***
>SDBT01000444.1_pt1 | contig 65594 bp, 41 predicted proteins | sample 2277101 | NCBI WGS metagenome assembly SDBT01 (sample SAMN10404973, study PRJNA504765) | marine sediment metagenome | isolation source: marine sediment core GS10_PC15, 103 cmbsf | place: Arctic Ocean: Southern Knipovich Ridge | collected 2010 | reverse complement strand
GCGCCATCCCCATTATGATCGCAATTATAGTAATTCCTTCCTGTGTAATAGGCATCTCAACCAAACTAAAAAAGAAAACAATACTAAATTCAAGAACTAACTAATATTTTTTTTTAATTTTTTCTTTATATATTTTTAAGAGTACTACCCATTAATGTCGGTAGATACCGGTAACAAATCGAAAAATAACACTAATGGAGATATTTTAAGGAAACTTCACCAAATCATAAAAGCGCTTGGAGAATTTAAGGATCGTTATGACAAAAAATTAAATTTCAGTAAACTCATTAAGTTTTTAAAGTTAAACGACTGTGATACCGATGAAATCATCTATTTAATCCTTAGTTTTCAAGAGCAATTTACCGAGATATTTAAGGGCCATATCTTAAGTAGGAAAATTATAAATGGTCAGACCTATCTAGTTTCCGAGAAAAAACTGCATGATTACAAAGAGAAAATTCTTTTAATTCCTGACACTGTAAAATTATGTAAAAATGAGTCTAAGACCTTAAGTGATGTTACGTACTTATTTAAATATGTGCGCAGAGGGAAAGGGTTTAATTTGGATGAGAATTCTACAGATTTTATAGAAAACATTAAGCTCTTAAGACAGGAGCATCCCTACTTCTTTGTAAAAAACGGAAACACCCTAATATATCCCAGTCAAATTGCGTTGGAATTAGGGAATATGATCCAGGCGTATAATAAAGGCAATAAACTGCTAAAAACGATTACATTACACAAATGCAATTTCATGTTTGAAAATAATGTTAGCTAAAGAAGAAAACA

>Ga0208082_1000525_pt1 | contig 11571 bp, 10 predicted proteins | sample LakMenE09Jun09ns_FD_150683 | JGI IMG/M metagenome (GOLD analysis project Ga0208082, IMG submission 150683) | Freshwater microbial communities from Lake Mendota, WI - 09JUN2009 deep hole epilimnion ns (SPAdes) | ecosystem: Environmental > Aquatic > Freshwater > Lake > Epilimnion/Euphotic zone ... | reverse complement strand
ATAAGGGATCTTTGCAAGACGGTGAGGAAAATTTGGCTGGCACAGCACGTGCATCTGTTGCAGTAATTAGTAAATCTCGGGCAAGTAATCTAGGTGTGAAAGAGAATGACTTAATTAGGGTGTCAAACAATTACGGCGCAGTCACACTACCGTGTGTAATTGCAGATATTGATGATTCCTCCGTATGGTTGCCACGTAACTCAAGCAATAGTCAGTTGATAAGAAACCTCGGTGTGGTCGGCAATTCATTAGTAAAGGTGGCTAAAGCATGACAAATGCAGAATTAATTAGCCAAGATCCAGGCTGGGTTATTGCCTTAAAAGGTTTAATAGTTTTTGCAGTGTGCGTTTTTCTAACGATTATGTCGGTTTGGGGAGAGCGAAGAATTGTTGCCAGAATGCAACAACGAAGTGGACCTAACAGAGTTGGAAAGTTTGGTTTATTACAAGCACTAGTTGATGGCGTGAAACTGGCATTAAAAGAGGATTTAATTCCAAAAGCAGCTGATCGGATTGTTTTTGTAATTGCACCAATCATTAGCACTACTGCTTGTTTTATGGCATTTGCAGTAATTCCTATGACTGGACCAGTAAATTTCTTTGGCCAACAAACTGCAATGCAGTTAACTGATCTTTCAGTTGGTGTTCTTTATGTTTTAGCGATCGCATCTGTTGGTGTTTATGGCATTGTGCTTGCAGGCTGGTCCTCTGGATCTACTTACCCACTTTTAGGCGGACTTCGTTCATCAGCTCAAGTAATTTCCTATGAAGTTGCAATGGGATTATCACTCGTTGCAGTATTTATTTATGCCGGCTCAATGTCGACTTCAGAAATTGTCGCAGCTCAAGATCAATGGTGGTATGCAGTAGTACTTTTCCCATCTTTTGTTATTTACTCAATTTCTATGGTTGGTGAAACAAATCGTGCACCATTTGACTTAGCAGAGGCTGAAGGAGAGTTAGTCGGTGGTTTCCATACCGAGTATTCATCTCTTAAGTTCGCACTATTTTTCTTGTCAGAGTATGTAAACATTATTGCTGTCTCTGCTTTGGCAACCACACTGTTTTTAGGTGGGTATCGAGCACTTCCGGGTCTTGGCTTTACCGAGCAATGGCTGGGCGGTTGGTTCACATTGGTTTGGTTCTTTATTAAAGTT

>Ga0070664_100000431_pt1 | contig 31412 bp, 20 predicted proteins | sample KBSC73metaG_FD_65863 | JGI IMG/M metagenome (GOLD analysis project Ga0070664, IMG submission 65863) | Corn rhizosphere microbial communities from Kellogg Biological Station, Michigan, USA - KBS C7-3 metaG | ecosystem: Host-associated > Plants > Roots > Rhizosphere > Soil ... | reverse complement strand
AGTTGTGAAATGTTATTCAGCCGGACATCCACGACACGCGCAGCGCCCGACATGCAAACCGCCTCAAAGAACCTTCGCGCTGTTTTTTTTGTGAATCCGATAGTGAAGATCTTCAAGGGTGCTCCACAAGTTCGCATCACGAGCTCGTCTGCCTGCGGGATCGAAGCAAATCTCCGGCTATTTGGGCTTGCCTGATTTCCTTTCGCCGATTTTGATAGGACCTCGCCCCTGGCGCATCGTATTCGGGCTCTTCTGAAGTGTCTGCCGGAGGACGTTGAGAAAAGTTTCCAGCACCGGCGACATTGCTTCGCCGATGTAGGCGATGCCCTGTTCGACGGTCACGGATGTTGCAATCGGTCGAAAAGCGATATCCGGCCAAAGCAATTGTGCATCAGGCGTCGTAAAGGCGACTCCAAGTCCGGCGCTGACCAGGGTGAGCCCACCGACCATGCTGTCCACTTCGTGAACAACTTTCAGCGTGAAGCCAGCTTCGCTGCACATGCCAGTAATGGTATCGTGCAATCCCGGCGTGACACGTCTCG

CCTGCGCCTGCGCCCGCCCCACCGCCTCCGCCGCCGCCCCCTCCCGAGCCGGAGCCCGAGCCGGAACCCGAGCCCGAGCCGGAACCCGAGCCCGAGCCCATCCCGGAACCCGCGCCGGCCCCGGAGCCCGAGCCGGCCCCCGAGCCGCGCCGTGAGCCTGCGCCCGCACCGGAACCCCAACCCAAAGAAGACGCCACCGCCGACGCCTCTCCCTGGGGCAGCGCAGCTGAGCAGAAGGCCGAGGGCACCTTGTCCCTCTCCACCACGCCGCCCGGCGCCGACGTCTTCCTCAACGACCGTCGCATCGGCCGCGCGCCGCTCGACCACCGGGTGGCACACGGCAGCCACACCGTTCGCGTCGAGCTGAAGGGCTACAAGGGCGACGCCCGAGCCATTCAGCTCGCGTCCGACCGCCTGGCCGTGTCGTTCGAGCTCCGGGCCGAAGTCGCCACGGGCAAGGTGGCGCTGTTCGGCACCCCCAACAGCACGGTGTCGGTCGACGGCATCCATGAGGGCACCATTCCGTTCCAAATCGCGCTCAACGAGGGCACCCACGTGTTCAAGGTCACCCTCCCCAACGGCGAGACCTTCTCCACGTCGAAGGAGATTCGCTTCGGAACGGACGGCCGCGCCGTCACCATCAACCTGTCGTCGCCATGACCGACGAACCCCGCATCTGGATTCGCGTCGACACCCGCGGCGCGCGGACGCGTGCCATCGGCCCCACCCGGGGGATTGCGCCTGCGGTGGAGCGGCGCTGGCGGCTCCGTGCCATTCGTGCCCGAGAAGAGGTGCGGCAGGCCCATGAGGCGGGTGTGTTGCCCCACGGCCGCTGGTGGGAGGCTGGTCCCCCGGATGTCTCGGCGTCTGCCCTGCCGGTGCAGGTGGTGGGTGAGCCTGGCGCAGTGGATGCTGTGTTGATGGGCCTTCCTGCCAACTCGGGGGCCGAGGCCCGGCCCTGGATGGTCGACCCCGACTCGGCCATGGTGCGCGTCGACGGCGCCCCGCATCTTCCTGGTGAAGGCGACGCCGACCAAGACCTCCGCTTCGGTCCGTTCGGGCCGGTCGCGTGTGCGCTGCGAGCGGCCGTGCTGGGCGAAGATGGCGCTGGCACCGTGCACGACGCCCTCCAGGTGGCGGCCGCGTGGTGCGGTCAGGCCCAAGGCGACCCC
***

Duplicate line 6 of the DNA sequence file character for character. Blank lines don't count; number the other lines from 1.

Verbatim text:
AGTTGTGAAATGTTATTCAGCCGGACATCCACGACACGCGCAGCGCCCGACATGCAAACCGCCTCAAAGAACCTTCGCGCTGTTTTTTTTGTGAATCCGATAGTGAAGATCTTCAAGGGTGCTCCACAAGTTCGCATCACGAGCTCGTCTGCCTGCGGGATCGAAGCAAATCTCCGGCTATTTGGGCTTGCCTGATTTCCTTTCGCCGATTTTGATAGGACCTCGCCCCTGGCGCATCGTATTCGGGCTCTTCTGAAGTGTCTGCCGGAGGACGTTGAGAAAAGTTTCCAGCACCGGCGACATTGCTTCGCCGATGTAGGCGATGCCCTGTTCGACGGTCACGGATGTTGCAATCGGTCGAAAAGCGATATCCGGCCAAAGCAATTGTGCATCAGGCGTCGTAAAGGCGACTCCAAGTCCGGCGCTGACCAGGGTGAGCCCACCGACCATGCTGTCCACTTCGTGAACAACTTTCAGCGTGAAGCCAGCTTCGCTGCACATGCCAGTAATGGTATCGTGCAATCCCGGCGTGACACGTCTCG